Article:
“I sort of see her as the people’s chair,” Turf says. “I see her representing all factions of the membership — whether it be solos, or larger firms or women’s initiatives. I think she’s representative of everyone. Lauren is really her own person. She has wide recognition throughout the organization.”
Locker is the immediate past-Chair of NAPFA’s Northeast/Mid-Atlantic Board, which has 650 members and has served on NAPFA’s National Board for the past two years
Locker feels that as the immediate past president for her region, it will be a smooth transition for her to move on as chairperson of the national group. “It’s just an extension of what I’ve already been dong,” she says. “I feel very confident that I’m ready to jump right in with both feet.”
Turf says that the past two weeks were a whirlwind for her organization. She was stunned by Rhoades’ resignation and then had to jump into the process of replacing him. See: Before taking a self-imposed vow of silence, Ron Rhoades sounds off on the RIA industry and tells what’s it’s like to hit a professional wall.
But despite the upheaval, Turf says the group was cautious in its decision to appoint Locker. NAPFA checked out Locker’s compliance history making sure everything was up to snuff.
This was the first time a chairman had resigned, putting NAPFA in a unique position of how to handle the situation. Turf says the national board quickly established a process in which current national board members were encouraged to apply for the job. Locker threw her name in first and once word got out, other board members felt comfortable with her in the post.
Then, board members sent in 18 questions and Turf whittled them down to about eight since some were duplicates. Locker answered the questions in a written format quickly and then board members had a chance to quiz her before voting for her to take the helm.
“There was an opportunity for all board members — the new ones and current ones — to ask her anything they wanted,” Turf says.
For her part, Locker who has served on the national board for two years says that much of the vetting took place when she became part of the national board two years ago.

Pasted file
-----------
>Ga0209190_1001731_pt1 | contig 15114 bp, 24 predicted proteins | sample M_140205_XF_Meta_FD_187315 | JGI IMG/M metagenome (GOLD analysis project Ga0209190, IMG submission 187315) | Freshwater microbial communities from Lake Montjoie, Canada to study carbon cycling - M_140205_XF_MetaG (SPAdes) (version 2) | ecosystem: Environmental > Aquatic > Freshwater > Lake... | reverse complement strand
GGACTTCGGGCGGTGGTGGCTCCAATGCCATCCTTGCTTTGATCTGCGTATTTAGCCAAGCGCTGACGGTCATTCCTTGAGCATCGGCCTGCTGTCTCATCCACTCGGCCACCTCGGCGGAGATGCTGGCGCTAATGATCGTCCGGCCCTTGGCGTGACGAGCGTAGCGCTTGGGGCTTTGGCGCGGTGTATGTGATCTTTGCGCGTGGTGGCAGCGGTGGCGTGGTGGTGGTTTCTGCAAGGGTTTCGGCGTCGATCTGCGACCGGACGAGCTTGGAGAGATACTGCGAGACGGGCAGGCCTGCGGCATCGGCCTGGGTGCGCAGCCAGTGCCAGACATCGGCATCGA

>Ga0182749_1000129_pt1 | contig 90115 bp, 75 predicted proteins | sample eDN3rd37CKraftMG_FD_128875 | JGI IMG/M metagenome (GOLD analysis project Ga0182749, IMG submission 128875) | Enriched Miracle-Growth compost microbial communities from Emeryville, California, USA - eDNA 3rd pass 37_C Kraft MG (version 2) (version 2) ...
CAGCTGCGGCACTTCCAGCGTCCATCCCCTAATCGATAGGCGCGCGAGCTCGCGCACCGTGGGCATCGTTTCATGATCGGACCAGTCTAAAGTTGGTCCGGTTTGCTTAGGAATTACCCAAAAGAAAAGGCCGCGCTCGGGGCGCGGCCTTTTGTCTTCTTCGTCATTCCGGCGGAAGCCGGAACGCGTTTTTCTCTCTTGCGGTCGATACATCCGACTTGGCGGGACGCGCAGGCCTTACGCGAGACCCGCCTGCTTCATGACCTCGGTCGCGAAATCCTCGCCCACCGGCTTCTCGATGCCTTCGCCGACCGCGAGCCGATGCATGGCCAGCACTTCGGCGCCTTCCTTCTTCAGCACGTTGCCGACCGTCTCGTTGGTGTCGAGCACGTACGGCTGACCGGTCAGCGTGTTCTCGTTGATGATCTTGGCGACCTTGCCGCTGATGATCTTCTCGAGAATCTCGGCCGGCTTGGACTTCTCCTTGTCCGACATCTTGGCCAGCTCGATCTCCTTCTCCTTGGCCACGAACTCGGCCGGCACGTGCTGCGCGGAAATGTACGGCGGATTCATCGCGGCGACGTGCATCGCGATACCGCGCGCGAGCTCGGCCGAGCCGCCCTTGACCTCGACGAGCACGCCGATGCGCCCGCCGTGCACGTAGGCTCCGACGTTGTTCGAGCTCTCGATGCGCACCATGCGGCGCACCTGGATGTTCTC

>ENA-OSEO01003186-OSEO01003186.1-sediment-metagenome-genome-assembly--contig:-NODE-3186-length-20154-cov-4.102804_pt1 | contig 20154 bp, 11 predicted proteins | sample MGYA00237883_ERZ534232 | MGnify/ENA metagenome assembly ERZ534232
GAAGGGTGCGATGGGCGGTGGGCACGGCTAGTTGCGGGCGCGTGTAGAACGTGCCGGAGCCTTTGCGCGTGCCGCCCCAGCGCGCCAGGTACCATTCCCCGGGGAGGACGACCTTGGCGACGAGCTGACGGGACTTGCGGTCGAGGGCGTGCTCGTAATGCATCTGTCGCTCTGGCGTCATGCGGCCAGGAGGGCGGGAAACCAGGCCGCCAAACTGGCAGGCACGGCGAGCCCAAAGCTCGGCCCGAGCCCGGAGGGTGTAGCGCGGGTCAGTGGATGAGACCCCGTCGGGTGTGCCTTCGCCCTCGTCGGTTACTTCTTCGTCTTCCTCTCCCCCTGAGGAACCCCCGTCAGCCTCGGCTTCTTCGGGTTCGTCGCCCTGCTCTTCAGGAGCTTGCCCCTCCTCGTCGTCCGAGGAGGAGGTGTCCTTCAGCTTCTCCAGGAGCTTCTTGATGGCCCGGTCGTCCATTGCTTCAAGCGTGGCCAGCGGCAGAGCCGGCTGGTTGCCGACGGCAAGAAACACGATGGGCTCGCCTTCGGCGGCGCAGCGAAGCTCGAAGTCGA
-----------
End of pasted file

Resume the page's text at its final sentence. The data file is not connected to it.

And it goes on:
Up to speed
Turf says she’s looking forward to what Locker will do as NAPFA chairperson. “She’s got a great sense of humor,” Turf says. “She’s really good at reaching consensus and helping to talk through issues and I’ve seen her do it in many different circumstances. I think she’s going to bring that sense of humor and light-heartedness to some tough decisions that need to take place.”
Turf concedes that Locker is not as knowledgeable about the ins-and-outs of the fiduciary movement as Rhoades was, but she feels that Locker will focus on issues important to both her and the organization.
“I think she’ll get up to speed on those matters and will be a good spokesperson,” Turf says. “There have been plenty of chairs and they each are unique. I don’t think she’ll do what Ron would have done, but Susan didn’t do what Ron would have done either. She’ll bring her own passion.”
One of Locker’s passions is eldercare and she has gotten training so that she can work with her clients and help them deal with various issues. Her office will work with elderly clients and talk about issues such as health care, complicated Medicare questions as well as talk about the right time to tap into Social Security.
She has volunteered with a local hospice. “It’s an extra service we offer and that’s just part of what we do.”
While that issue is near to her, Turf says she intends on following NAPFA’s platform, which includes a wide range of issues.
“There’s a lot of work to do now,” she says. “I’m very, very busy.”